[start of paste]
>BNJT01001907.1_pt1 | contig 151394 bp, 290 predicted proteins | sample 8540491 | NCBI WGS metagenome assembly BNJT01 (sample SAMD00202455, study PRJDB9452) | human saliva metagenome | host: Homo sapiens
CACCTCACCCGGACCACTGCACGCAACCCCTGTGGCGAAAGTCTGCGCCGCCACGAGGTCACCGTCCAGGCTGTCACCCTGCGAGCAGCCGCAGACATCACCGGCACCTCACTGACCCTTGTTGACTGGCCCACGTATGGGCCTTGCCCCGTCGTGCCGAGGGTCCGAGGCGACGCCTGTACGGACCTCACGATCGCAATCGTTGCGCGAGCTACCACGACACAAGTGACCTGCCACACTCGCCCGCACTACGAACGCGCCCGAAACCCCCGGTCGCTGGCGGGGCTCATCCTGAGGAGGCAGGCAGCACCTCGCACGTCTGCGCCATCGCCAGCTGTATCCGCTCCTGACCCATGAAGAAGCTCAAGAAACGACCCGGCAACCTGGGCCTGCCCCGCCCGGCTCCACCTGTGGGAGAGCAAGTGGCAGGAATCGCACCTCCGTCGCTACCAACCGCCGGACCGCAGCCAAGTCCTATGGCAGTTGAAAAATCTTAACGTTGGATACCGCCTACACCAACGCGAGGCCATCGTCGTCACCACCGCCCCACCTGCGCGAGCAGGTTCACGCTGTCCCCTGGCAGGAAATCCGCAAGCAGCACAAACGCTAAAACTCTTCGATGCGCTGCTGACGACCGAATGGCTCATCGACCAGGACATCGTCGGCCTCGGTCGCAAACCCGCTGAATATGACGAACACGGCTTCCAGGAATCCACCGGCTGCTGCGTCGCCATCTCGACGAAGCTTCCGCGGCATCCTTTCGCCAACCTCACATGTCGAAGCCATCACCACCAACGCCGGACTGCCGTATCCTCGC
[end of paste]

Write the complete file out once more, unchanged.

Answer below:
>BNJT01001907.1_pt1 | contig 151394 bp, 290 predicted proteins | sample 8540491 | NCBI WGS metagenome assembly BNJT01 (sample SAMD00202455, study PRJDB9452) | human saliva metagenome | host: Homo sapiens
CACCTCACCCGGACCACTGCACGCAACCCCTGTGGCGAAAGTCTGCGCCGCCACGAGGTCACCGTCCAGGCTGTCACCCTGCGAGCAGCCGCAGACATCACCGGCACCTCACTGACCCTTGTTGACTGGCCCACGTATGGGCCTTGCCCCGTCGTGCCGAGGGTCCGAGGCGACGCCTGTACGGACCTCACGATCGCAATCGTTGCGCGAGCTACCACGACACAAGTGACCTGCCACACTCGCCCGCACTACGAACGCGCCCGAAACCCCCGGTCGCTGGCGGGGCTCATCCTGAGGAGGCAGGCAGCACCTCGCACGTCTGCGCCATCGCCAGCTGTATCCGCTCCTGACCCATGAAGAAGCTCAAGAAACGACCCGGCAACCTGGGCCTGCCCCGCCCGGCTCCACCTGTGGGAGAGCAAGTGGCAGGAATCGCACCTCCGTCGCTACCAACCGCCGGACCGCAGCCAAGTCCTATGGCAGTTGAAAAATCTTAACGTTGGATACCGCCTACACCAACGCGAGGCCATCGTCGTCACCACCGCCCCACCTGCGCGAGCAGGTTCACGCTGTCCCCTGGCAGGAAATCCGCAAGCAGCACAAACGCTAAAACTCTTCGATGCGCTGCTGACGACCGAATGGCTCATCGACCAGGACATCGTCGGCCTCGGTCGCAAACCCGCTGAATATGACGAACACGGCTTCCAGGAATCCACCGGCTGCTGCGTCGCCATCTCGACGAAGCTTCCGCGGCATCCTTTCGCCAACCTCACATGTCGAAGCCATCACCACCAACGCCGGACTGCCGTATCCTCGC